Today, I am on the bright side of the sickest period, physically, of my life. And days ago, while I lay on my bed, thinking I might be slowly dying, my darling father actually did. To say that I am not well is an understatement. My family and friends banded together to bring me back to the city to better care and I am feeling the effects.
The nausea no longer turns me inside out.
I no longer have to close my eyes while my best friend or my mom or my sister bathes me.
I can actually make tears and jokes and dear God, words.
But just now in this hospital, the sickness has rebounded in a way. I feel assaulted, so shaken, so fucking tired that I can only do the one thing I feel that I know how sometimes--write.
The other day, long dark hours ago, when I couldn't speak and my mother was telling one of the admitting doctors that I was a professor, and of history no less, I should've felt the warning come of him, but Lord I was so ill. He said something like, "A-ha! Is she ready?"
He came back today. I was not. He pulled his chair up in the middle of this room where my mother and I sit now and began with the questions. What did I teach? Surely I realized the broad scope of my fall classes? Had there been black films made in a protest tradition? Could I find copies of them?
Did I get the Amazon suggestions he left at my bedside table the other night while I was vomiting--books I should read as a historian, he assured me. My mom asked had he been a history major. "No," he said imperiously, "I just read."
Because of course she doesn't.
And then came the heart of his argument. Could I understand the position of white people like him who respected black people who had seen real racism in the 1940s and 50s but now had to deal with the anger of black people for whom racism was rare, and mostly a memory?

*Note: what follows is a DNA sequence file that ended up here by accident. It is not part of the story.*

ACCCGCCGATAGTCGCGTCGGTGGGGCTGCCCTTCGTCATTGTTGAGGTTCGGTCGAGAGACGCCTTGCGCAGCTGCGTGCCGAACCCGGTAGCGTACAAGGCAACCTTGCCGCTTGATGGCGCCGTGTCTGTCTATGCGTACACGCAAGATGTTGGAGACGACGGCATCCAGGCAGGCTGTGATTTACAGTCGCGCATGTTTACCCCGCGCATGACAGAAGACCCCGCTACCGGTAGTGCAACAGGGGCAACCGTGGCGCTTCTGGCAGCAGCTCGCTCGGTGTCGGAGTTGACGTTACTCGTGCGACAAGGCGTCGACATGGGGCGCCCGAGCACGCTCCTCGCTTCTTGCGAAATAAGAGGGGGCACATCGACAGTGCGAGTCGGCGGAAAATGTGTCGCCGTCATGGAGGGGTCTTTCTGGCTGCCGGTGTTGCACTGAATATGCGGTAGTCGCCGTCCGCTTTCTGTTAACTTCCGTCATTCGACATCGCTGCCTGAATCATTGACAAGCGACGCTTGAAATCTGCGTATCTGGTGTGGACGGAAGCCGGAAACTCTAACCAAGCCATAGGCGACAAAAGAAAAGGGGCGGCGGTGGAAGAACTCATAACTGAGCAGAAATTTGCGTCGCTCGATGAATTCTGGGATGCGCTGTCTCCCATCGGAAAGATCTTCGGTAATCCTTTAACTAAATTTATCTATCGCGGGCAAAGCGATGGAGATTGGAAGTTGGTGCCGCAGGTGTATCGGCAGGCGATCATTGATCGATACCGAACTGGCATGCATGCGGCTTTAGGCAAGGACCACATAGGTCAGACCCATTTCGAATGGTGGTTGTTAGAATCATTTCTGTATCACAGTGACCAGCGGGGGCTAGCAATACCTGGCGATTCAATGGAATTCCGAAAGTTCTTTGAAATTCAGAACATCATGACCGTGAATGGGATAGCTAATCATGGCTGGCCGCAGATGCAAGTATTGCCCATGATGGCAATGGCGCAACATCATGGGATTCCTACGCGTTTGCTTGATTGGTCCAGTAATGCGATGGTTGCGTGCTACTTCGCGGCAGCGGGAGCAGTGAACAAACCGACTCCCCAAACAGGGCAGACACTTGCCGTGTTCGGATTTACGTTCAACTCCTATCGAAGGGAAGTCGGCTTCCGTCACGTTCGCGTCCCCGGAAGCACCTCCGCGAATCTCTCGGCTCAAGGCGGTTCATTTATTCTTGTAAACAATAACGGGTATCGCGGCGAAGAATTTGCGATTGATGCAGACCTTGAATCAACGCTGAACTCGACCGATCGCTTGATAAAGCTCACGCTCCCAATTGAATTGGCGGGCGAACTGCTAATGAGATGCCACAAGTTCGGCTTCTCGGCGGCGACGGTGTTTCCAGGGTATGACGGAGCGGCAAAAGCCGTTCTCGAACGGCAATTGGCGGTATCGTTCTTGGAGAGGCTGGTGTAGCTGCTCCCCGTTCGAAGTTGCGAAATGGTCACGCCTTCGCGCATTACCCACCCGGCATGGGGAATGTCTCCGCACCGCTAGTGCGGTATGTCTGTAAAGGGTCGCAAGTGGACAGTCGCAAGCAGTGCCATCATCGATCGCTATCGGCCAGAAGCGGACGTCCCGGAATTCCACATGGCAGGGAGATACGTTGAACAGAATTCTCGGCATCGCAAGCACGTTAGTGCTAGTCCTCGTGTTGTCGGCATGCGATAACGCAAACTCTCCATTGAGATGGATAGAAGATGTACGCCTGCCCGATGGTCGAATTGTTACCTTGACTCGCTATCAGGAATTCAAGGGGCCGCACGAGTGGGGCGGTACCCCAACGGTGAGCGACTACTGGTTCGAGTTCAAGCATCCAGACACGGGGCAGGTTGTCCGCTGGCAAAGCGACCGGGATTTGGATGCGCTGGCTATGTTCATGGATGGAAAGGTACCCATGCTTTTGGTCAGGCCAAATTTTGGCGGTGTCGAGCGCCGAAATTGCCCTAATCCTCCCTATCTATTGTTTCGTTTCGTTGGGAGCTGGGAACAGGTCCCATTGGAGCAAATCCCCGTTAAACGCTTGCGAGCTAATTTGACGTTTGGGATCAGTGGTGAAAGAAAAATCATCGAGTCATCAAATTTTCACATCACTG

A memory of resentment, I think he said. No black person born after 1970 has really encountered racism--well, maybe me from Louisiana, but here? Oh no. No, we want to preserve our racial preferences without acknowledging our racism. We too often assume racism.
As an example, he'd grown weary of his black friend who often wondered if poor service was a result of her race. Anyone could be served badly in a Texas city by the end of the 20th century.
And yes, he understood the feelings of (black) nurses' aids who cared for (white) patients who were subjected to racist abuse. BUT Alzheimer's... delirium... old memories... and couldn't I understand that one of the greatest fears of old white women was that a black man would come do something to them into the night?
Also, when would I teach about the Palestinian-Israeli conflict? Wasn't Israel as guilty as South Africa? Step outside my comfort zone--it was as easy to teach about others as ourselves.
Finally, he prepared to leave after telling me I didn't talk enough for him. Me with the nausea and the phlegm and the cracked lips.
He doesn't see racism (or sexism I'm sure)
came into my room
turned down the TV my mama was listening to
disregarded my recently delivered dinner
ignored my signs of discomfort and final outright silence
advised me on what to teach--though he never asked my specialties
gave me homework
planned to challenge me and my authority from the moment he knew my title.
Before he re-situated his chair and left, he said, "I feel better now."
My blood pressure when they just checked it?
And all I can do
Will this be my life?
I don't want it right now.